France's highest appeal court, the Cour de Cassation, has rejected an appeal by former president Nicolas Sarkozy in a case against Mediapart relating to the authenticity of a key document showing he was promised Libyan funding for his 2007 election campaign. The judgement, published on Wednesday January 30th, means that the former president can no longer evade the election funding scandal revealed by this site, says Mediapart's publishing editor Edwy Plenel.
In August this year, Saïf al-Islam Gaddafi, son of the late Libyan dictator Muammar Gaddafi, sent a lengthy written statement to French magistrates investigating evidence that France’s former president Nicolas Sarkozy secretly received millions of euros from the dictator’s regime to finance his 2007 election campaign. Mediapart has gained access to the statement in full, and reveals here the most notable extracts, in which he corroborates the accounts of the illegal funding, details how it was organised, and relates how Sarkozy and his close entourage sought, as a return favour, to overturn a life sentence handed by a Paris court to Gaddafi’s intelligence chief in absentia for his role in the 1989 bombing of a French airliner which killed 170 passengers and crew. Karl Laske and Fabrice Arfi report.
Investigators probing claims that the Libyan regime of Colonel Muammar Gaddafi funded Nicolas Sarkozy's 2007 presidential campaign have unearthed a key piece of evidence in the archives of the Élysée. It shows that on May 16th, 2009, the middleman Ziad Takieddine visited the Élysée to meet Sarkozy's right-hand man Claude Guéant. The object was to “set aside the arrest warrant” targeting Colonel Gaddafi's brother-in-law and security chief Abdullah Senussi, who had been convicted in absentia for his part in the 1989 bombing of a French UTA airline DC10 passenger plane over Niger, in which 170 people lost their lives. There is growing suspicion that an agreement to resolve Senussi's situation was a key component of the Libyan funding corruption plot. Fabrice Arfi and Karl Laske.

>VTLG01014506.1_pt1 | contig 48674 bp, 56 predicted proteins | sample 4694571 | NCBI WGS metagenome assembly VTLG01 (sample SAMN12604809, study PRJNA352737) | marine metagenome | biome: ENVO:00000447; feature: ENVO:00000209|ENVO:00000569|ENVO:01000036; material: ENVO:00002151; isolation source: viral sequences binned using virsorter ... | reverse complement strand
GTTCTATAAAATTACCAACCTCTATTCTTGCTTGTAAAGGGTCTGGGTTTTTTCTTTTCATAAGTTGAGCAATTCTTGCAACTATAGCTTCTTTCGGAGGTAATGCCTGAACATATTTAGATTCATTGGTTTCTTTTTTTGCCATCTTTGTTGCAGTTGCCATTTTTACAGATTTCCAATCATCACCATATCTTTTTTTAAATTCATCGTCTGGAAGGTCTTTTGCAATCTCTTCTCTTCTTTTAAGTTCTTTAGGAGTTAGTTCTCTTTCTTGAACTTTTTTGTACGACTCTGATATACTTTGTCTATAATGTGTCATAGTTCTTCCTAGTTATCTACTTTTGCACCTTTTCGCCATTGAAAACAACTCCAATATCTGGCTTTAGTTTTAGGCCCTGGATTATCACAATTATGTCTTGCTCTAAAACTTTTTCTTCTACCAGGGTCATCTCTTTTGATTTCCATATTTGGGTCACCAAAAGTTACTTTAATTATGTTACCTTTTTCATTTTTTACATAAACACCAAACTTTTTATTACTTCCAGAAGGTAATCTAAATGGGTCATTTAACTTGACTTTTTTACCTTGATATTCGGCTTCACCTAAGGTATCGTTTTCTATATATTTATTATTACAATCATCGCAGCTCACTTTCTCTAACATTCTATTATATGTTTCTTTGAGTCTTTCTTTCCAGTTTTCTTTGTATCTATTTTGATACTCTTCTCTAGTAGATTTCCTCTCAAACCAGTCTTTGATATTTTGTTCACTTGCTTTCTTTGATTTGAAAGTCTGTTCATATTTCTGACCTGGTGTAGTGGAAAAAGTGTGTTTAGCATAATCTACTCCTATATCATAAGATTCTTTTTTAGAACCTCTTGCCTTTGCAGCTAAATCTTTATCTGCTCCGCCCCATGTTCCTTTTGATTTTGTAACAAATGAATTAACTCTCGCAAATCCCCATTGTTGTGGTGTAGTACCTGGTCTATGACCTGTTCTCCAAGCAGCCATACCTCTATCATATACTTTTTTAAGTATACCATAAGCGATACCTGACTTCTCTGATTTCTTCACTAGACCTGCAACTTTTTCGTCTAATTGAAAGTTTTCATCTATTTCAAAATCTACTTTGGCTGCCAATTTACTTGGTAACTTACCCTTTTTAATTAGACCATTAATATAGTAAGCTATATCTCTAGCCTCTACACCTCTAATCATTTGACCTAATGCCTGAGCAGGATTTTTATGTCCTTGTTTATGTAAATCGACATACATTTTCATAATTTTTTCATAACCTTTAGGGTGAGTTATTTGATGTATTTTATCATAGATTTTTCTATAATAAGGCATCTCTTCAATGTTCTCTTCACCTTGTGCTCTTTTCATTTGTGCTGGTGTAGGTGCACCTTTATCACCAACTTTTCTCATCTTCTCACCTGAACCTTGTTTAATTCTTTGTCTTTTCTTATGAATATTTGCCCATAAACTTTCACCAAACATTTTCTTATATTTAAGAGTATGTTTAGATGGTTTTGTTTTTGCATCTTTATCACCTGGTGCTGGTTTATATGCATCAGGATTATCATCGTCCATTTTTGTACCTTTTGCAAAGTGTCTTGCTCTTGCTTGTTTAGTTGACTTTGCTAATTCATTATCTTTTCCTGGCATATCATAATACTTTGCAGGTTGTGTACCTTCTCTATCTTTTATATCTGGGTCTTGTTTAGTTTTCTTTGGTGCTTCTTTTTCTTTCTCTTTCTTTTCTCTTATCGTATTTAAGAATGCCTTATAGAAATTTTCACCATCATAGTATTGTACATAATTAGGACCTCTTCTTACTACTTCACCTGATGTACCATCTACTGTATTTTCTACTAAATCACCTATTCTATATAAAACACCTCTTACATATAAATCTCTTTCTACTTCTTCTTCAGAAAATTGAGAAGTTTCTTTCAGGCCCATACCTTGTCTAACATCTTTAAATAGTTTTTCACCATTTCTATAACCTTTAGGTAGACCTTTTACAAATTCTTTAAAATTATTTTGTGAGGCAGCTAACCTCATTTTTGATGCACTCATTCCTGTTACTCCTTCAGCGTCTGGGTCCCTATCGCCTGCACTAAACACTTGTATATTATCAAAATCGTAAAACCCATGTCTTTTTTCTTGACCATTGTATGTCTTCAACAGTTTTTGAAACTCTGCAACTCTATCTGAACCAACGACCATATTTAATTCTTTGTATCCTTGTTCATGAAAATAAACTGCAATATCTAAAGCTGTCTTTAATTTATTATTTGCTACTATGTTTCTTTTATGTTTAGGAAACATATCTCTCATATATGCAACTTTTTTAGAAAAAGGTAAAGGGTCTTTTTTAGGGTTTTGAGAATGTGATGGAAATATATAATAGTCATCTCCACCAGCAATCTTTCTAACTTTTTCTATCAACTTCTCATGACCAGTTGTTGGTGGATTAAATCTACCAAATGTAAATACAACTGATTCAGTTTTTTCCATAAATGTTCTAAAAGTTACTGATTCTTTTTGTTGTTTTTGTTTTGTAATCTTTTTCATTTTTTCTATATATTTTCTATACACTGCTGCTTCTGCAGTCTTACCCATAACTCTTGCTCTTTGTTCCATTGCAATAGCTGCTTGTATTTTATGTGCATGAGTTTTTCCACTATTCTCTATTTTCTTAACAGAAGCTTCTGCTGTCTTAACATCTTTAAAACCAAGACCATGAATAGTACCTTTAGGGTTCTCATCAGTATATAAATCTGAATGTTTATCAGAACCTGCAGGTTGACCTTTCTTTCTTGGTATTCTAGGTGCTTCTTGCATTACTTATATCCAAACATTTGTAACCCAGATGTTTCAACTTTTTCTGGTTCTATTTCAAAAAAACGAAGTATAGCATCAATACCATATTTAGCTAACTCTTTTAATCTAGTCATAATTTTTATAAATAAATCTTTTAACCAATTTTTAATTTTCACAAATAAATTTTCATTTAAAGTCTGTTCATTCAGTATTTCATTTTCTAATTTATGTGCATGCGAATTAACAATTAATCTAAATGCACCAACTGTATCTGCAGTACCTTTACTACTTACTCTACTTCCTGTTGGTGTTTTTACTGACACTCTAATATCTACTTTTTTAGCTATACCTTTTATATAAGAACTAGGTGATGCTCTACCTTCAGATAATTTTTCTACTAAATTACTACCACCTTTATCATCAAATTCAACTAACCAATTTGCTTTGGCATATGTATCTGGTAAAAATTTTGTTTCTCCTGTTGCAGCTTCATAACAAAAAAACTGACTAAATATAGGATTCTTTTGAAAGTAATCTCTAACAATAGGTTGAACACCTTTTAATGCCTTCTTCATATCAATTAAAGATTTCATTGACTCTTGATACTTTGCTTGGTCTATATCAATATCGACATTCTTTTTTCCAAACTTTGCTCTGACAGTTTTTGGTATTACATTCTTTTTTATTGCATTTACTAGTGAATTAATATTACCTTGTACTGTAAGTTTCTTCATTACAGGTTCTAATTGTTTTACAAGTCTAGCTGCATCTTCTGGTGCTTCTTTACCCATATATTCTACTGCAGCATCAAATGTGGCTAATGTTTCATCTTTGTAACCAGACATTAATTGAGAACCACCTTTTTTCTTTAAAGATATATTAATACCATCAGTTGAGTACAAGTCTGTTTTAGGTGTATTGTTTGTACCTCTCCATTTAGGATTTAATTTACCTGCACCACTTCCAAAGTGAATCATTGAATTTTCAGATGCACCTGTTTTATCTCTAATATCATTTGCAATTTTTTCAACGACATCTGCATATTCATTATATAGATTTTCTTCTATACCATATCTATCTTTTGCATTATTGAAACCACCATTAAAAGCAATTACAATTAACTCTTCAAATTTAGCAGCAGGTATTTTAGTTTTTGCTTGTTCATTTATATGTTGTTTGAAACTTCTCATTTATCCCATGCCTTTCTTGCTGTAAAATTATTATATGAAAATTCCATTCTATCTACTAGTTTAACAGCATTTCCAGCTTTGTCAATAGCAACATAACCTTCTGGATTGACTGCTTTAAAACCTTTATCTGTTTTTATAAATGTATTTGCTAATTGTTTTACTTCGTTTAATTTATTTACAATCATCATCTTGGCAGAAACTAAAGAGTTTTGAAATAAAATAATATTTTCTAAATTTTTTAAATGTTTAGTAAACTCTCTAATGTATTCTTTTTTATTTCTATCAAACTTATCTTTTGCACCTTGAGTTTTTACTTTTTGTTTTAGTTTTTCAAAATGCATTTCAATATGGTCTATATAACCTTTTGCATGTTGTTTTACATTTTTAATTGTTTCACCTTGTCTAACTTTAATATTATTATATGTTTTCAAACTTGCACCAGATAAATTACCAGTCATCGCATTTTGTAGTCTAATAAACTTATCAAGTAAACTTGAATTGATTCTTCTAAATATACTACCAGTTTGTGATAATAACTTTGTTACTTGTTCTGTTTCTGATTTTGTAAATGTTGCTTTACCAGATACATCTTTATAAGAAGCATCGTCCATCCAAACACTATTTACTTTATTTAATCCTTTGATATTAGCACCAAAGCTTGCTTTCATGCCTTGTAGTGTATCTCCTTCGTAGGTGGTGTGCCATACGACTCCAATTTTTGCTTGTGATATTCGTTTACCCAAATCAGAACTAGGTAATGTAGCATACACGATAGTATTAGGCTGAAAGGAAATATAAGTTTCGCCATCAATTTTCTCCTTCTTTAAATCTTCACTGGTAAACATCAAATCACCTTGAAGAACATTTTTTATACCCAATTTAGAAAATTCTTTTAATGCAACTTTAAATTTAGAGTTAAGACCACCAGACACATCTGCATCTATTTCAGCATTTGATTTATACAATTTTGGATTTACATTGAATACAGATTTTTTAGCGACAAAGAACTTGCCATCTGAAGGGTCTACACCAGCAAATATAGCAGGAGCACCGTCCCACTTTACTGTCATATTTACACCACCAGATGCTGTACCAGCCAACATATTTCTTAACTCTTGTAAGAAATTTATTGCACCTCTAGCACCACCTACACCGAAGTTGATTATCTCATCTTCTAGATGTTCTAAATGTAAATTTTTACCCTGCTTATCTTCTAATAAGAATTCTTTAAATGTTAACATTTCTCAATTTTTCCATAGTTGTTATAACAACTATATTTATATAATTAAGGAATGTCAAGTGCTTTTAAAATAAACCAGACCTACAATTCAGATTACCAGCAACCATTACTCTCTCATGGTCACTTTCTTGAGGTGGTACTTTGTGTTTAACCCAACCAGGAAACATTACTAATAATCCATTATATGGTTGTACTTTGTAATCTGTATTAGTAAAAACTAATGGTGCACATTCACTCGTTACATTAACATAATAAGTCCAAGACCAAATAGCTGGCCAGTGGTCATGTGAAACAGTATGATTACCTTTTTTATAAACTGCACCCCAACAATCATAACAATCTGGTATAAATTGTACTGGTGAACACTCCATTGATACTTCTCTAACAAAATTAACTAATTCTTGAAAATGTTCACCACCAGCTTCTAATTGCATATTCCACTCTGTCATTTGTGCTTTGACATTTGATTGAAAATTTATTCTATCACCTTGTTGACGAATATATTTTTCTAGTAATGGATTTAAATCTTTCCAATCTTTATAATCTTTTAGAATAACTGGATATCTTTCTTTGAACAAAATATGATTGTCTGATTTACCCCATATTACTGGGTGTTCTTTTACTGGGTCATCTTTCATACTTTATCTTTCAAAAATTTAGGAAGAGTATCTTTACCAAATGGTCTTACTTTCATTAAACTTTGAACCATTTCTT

The former minister and current senior Member of Parliament Éric Woerth has been questioned by judges investigating claims that Nicolas Sarkozy's 2007 presidential election campaign was funded by Muammar Gaddafi's Libyan regime. Woerth, the treasurer of that campaign, sought to play down his role in handling envelopes stuffed full of cash at the election campaign headquarters. But according to a transcript of his evidence, seen by Mediapart, Woerth's explanations weakened his own defence. Fabrice Arfi and Karl Laske report
The recent revelations by Mediapart about the secret plot by Nicolas Sarkozy's followers to clear the name of a Libyan spy chief owe a great deal to one man: Samir Shegwara. It was this city councillor from Libya who sifted through the regime's old archives after the fall of Colonel Muammar Gaddafi in the 2011 revolution. There he unearthed key documents about the bombing of the UTA DC 10 carried out by Libyans in 1989, and about the subsequent efforts by Sarkozy's team to help the man convicted over the terror attack - Gaddafi's brother-in-law and security chief Abdullah Senussi. Mediapart went to meet him. Fabrice Arfi and Karl Laske report.
According to documents gathered by an elected official in Tripoli, in 2005 Nicolas Sarkozy's close friend and personal lawyer Thierry Herzog offered to get an arrest warrant and conviction against a senior Libyan official – who was blamed for a terrorist attack - quashed. The man in question, Colonel Muammar Gaddafi's brother-in-law and security chief Abdullah Senussi, had been given a life prison sentence in his absence for masterminding the 1989 bombing of a French UTA airline DC10 passenger plane over Niger, in which 170 people lost their lives. The documents, seen by Mediapart, also show that Herzog was taken to Tripoli to discuss the affair by Francis Szpiner, the lawyer for the victims of the attack, though the latter has denied making the trip. The revelations point to a potential quid pro quo to explain why the Libyan regime would have been willing to help fund Sarkozy's 2007 presidential campaign, claims over which the former president is being investigated. Karl Laske and Fabrice Arfi report.
In a lengthy interview with Mediapart earlier this month in Tunisia, where he now lives in exile, Moftah Missouri, who served for 15 years as the personal advisor and interpreter of the late Libyan dictator Muammar Gaddafi, details his first-hand knowledge of Nicolas Sarkozy’s confidential dealings with the Gaddafi regime, before and after he became president. Sarkozy was last month placed under formal investigation in a French judicial probe into Gaddafi’s suspected secret funding of his 2007 election campaign, and Missouri, who told Mediapart the Libyan leader confirmed to him in person the illicit financing, says he is willing to testify before the French magistrates.